The first person to be interviewed was Ayodele Samuel Adebayo, he is a freelance software developer from Nigeria and a technical writer here on Hashnode, he participated in Hashnode hackathons and one of his projects made it to the runner up.
Below is the interview conversation with @unclebigbay on LinkedIn
Hello Ayodele. Good afternoon.
Hello. Good afternoon. How are you doing today?
I'm good, thanks. So, I'm part of the Hashnode technical writing BootCamp. And I would like to interview you. I hope you don't mind 😊.
Oh nice, please go ahead.
You are a very popular technical content creator. Two of your projects have been runner-ups in Hackathons, with many positive reviews about them, and many developers love to use your Developer Typing Game Platform, to many developers, it encourages them to build something brain-tasking like that, but to beginners, it can be an intimidating feat. What is your advice to developers who are still trying to get their feet steady in the dev world, what was your guide in creating those projects, what was your greatest challenge in building them too?
Thanks a lot, Afoma for these questions. Firstly, I will like to say I wasn't a pro when I built the developer typing game. In fact, it was the first time I worked with Node js and React together in a single project
Wow! So what motivated you to create something outside your comfort zone, what kind of resources were more useful to you, and what word of encouragement do you have to give to struggling developers?
It wasn't easy though, never been easy but I know it is achievable. If Catalin and even my big cousin could do it, I should be able to do it too. I remember spending 5 days fixing a bug while building the developer typing game, but I didn't quit because I realized every tough time in web development is part of the journey and that's why I am always keeping it up. The same bug occurred in my second project and I was able to fix it in just 2 minutes.
I am not the best developer because of these projects, but they make me feel fulfilled, and it is a sign that I am better than my previous self.
I must also mention that I watch a lot of Youtube videos that talks about workspace setup and developers achievement, as they help remind me of what is achievable if I keep doing this, and I will keep on surrounding myself with good energies (watching Youtube videos of people I want to be like).
Now, based on my personal experience as mentioned above, my advice to anyone is that they will never be ready, I wasn't, I didn't know 40% of what was needed to build those projects, but once I created their repositories, questioning and google came in very handy. And also, they should adopt practicing anything they think they know and build things around it, and let their learning process be project-based, as they will encounter several bugs and new things to conquer.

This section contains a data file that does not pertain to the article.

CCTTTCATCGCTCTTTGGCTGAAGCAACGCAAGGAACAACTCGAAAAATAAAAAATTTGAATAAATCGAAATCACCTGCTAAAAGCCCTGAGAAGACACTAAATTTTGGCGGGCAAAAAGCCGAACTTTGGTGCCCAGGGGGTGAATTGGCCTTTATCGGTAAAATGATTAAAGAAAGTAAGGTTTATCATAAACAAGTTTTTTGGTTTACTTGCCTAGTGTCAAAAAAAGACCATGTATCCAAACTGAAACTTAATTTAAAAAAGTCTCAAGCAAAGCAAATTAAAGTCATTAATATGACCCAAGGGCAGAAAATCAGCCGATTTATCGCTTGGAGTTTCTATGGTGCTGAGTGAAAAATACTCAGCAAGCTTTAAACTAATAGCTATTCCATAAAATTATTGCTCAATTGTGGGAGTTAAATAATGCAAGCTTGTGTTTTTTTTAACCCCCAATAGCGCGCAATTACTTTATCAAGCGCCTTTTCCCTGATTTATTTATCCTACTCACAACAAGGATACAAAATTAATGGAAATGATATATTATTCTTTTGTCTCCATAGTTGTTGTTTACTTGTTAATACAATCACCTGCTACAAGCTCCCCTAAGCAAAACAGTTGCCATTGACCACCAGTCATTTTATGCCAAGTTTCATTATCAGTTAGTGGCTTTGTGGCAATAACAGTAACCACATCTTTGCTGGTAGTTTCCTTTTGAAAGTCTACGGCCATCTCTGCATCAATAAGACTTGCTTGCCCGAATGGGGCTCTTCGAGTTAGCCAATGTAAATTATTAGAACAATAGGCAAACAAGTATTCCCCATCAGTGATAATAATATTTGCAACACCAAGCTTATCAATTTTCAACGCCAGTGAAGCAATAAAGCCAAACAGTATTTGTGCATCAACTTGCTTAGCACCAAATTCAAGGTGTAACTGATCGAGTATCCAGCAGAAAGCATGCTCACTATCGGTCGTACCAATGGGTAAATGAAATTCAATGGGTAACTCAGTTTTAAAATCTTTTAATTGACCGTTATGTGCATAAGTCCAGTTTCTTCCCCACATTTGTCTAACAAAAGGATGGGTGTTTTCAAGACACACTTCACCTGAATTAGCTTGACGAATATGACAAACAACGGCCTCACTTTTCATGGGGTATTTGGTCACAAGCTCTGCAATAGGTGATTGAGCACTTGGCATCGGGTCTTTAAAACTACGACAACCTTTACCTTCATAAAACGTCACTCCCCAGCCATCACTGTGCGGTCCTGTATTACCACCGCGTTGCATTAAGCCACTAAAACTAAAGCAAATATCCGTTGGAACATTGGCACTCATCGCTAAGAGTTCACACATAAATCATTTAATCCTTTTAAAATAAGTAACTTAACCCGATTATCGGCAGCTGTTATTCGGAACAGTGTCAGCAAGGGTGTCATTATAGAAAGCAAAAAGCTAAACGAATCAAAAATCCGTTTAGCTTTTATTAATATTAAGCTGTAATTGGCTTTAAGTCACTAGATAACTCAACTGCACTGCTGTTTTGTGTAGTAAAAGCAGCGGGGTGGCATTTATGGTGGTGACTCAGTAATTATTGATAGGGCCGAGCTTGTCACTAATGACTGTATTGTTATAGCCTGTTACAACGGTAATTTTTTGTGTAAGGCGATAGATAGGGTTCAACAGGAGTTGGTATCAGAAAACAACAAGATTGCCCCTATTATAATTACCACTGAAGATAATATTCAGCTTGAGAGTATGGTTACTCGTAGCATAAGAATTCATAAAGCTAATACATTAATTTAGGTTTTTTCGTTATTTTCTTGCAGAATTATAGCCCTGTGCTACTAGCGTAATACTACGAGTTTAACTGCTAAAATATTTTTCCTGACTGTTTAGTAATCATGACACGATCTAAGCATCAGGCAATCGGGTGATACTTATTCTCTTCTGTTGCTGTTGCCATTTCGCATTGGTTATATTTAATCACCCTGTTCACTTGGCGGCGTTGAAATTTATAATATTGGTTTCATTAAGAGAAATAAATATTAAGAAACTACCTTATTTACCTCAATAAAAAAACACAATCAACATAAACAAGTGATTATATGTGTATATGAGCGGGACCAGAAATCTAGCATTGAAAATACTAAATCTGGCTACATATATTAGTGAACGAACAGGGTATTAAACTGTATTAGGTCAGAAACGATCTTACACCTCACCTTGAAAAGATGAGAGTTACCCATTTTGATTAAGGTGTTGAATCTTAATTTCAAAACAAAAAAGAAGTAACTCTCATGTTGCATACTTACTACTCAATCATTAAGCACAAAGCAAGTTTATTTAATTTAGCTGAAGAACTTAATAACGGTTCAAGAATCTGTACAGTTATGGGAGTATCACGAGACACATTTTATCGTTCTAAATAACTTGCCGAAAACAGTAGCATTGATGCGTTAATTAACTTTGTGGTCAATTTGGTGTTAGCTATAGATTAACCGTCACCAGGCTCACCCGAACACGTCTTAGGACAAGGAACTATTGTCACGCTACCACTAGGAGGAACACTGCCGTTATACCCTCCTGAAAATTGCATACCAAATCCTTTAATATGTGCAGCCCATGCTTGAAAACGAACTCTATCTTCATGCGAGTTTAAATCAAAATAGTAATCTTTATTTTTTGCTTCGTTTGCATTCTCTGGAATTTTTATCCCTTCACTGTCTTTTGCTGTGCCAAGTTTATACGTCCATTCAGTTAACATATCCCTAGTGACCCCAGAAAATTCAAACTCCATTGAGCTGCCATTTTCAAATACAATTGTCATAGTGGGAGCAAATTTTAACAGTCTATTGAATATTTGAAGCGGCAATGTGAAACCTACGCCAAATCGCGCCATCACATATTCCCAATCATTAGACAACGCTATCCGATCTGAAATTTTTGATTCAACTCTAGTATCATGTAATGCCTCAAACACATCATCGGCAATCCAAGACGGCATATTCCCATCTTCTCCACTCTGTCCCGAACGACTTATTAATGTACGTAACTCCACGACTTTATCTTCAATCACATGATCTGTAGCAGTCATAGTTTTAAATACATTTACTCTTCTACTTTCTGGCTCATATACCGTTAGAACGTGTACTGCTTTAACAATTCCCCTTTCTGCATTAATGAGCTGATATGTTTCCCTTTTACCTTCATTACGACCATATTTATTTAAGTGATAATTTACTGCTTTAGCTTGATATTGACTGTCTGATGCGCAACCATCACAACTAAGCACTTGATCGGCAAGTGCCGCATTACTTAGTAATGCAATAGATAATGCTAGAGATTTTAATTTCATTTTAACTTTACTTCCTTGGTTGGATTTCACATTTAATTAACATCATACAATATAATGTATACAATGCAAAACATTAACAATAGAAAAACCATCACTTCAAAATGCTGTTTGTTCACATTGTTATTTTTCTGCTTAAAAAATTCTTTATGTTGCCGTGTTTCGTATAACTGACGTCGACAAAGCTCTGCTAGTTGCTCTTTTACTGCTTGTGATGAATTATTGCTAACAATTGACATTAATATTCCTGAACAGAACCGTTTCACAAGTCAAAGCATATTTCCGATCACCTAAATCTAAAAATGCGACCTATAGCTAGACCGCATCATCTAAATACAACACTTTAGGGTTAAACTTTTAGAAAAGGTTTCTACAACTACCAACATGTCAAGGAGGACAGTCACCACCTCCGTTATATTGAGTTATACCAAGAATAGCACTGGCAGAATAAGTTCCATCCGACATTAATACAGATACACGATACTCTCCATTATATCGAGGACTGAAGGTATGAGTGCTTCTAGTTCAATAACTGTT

I didn't get better at fixing bugs because I knew how to code well, but rather, because my regular coding (even if not perfect) made me get more familiar with error messages and bugs.
My strongest motivation will be the end result and goosebumps when someone reaches out to me about how my content has helped them. I still get messages and emails 2-3 months after publishing a tutorial.
My advice to struggling developers will be; there is no one way to the market, everyone struggles, we just realized what works for us individually, just keep up with what you do, you will figure out your way.
Thank you for your time and patience.
The pleasures are mine, the interview also helps me reflect on myself. I appreciate and enjoy sharing it with you.
Below is the interview conversation between Joshua Poddoku and myself**
Hello, Joshua. Good afternoon.
Hey Afoma. Good afternoon. How are you?
I'm fine, thank you. So, I'm part of the Hashnode technical writing Bootcamp, and I would like to interview you. I hope you don't mind 😊.
That's great. Would love to take part.
What is your take on the contribution of developers to open source projects?
Opensource is a great space to collaborate, learn, network, and make efforts to build tools and products with like-minded people. A personal benefit for Developers - they can scale up in a limited time and this accelerates opportunities.
Can you tell us the role of Aviyel in open source space?
Aviyel is a bridge between content creators and Opensource by building monetized and independent ecosystems for the spaces.
Opensource project maintainers rely on GitHub sponsorships, Patreon, Buy me a Coffee, and other donor platforms to scale their projects and community.
Monetising the creator community will give direct access to creators and maintainers to become independent and leverage the power of Opensource.
Very interesting! Could you please throw more light on this?
👦 Joshua: There are a lot of communities that are monetized, including Toptal - a monetized freelancer community, Netflix - creator community in entertainment, Twitch - creator community in gaming.
Only Opensource space isn't monetized yet.
We've built an events platform for Opensource projects to showcase and Livestream tutorials, sessions and manage participants.
Anyone who has an Open-source project can be a part of it.
This is eye-opening. Thank you very much for your time and patience.
Thank you too for reaching out. It's my pleasure always.